Lava is still spewing over Hawaii's big island, and it just might be in the trajectory path of Hurricane Hector: that can mean only one thing. OK, two things.
First, the potential for loss of life and impending disaster on America's 50th state, although emergency crews standing by could mitigate the carnage. And second, there that perfect storm of ideas percolating like rocks from a volcano from the genius minds in Hollywood if this collision of natural disasters manifest themselves into the real thing. If it happens, watch for pitches to be delivered at producers at a pace far more frenetic than the igneous debris spewing from an active Hawaiian crater.
It's no laughing matter. The big island of Hawaii, which has already endangered the well-being of citizens when the Kilauea Volcano erupted in May, destroying some 700 buildings and homes, and forcing several thousand residents to evacuate. Although 20 people were reported injured since Kilauea became active, fortunately, there have been no accounts of fatalities. Subsequent dispatches declare that Kilauea is less active these days, although that could change.
But the National Weather Service is predicting Hurricane Hector's status as a category 4 storm will likely pass just south of the island as early as Wednesday and weaken to a tropical storm. That said, some skeptics claim there's always a chance that it could deviate north ever so slightly enough to hit the island without losing any of its momentum.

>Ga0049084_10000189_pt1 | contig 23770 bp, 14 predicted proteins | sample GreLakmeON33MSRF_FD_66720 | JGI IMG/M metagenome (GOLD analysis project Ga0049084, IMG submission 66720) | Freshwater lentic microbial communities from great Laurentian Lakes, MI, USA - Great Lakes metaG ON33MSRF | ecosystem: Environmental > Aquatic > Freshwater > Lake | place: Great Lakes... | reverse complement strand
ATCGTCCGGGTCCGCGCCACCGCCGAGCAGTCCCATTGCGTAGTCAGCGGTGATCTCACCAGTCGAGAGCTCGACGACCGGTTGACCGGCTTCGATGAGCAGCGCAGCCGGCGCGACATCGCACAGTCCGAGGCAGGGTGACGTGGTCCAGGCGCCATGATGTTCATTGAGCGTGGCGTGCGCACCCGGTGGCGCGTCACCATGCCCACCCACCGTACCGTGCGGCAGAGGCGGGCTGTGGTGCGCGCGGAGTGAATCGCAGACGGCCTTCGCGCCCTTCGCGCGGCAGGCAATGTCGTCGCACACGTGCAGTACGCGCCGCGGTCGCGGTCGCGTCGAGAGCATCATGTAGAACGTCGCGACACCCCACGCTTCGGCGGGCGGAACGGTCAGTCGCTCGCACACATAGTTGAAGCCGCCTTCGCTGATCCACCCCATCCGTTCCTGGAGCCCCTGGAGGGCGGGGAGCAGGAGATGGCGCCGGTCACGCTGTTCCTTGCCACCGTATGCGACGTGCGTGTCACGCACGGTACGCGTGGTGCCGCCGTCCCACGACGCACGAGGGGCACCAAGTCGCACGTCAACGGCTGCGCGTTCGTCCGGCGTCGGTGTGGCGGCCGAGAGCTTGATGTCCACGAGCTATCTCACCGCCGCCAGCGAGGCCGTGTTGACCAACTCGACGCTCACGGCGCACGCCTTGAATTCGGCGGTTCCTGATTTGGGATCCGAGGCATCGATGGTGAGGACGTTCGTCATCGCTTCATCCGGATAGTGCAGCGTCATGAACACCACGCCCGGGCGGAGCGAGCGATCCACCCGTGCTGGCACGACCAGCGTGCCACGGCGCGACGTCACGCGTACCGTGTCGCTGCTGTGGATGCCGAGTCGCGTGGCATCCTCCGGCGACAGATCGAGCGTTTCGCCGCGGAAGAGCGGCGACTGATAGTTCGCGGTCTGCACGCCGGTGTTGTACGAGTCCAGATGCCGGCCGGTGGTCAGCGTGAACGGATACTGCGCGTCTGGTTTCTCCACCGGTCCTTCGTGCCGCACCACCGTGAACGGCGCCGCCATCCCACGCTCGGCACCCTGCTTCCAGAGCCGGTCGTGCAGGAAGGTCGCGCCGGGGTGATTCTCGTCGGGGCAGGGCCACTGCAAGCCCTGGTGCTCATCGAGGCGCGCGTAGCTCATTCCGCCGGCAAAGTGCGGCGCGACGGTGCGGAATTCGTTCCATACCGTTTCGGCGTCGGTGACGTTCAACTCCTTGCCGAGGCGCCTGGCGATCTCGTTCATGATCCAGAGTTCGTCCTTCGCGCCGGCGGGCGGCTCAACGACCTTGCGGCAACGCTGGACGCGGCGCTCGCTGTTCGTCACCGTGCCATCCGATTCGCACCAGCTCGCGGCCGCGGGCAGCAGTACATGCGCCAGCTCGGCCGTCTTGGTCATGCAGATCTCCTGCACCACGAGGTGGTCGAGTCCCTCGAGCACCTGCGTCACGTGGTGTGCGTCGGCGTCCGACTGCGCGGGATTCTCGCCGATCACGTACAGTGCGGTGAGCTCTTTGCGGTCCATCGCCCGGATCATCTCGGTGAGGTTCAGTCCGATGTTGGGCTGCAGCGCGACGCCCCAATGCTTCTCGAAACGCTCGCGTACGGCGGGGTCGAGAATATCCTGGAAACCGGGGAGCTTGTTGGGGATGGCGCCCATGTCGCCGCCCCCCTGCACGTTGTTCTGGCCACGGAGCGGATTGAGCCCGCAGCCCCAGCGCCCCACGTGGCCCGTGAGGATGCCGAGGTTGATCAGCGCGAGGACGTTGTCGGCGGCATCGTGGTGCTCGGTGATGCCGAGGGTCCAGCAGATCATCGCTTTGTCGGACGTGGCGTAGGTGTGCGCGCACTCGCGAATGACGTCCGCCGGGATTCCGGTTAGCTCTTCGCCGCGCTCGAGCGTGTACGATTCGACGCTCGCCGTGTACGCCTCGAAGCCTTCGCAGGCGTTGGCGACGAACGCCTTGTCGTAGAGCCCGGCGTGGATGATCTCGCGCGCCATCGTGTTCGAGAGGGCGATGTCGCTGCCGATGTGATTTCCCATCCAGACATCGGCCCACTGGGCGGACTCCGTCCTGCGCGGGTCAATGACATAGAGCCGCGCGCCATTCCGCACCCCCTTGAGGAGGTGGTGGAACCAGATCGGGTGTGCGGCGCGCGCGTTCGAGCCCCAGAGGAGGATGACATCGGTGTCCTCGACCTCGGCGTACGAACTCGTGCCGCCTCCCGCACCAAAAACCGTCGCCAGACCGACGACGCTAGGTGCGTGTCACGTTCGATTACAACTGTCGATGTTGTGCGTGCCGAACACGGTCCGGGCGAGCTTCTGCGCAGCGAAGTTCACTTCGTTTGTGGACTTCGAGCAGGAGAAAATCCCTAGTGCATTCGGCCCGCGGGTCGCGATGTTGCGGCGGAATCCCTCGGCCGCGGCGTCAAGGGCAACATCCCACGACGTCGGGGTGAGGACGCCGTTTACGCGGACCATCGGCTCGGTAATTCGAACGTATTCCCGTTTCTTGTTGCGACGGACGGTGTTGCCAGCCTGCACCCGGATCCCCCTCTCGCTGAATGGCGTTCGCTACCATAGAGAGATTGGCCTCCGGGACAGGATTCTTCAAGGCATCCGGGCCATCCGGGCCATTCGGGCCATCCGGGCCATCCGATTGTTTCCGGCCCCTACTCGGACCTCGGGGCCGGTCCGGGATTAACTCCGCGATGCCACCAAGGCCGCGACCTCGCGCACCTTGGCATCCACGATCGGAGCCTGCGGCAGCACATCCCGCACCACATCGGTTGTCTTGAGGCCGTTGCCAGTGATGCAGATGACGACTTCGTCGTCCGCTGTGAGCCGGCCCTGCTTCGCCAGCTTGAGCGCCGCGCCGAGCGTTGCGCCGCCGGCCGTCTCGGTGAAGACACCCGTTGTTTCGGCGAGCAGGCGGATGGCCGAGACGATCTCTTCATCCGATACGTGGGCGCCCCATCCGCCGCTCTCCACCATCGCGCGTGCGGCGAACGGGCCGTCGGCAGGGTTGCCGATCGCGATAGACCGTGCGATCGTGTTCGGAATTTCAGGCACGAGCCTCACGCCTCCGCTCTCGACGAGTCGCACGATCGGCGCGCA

If the conspiratorial set is correct and there is a hit, no pun intended, that would make Tinsel Town higher-ups rubbing their palms with glee over the prospects of cashing in on the incident. Truly fertile minds are likely dreaming up working titles for marquees and SEO online traffic possibilities. Like Hector's Hawaiian Hell for those who love alliteration. Or how about To Lava and Die In Hawaii. Or Aloha Really Means Goodbye.
But seriously, how well would it do? You don't have to look far for success stories like James Cameron's badly-written boffo box office outing Titanic or that '70s fiery classic The Towering Inferno or pretty well anything involving producer Roland Emmerich (The Day After Tomorrow, 2012). Laughably more pedestrian efforts about volcanos on the mainland like Dante's Peak and Volcano ("The coast is toast!") did fare as well in soft-seaters but somehow survive as requisite weekend cable fare.
That's of course pending on how wrong the National Weather Service might be in its prediction. If their projections turn out to be accurate, expect a lot of movie industry hucksters to be trying to forget about the time when they made ashes of themselves.
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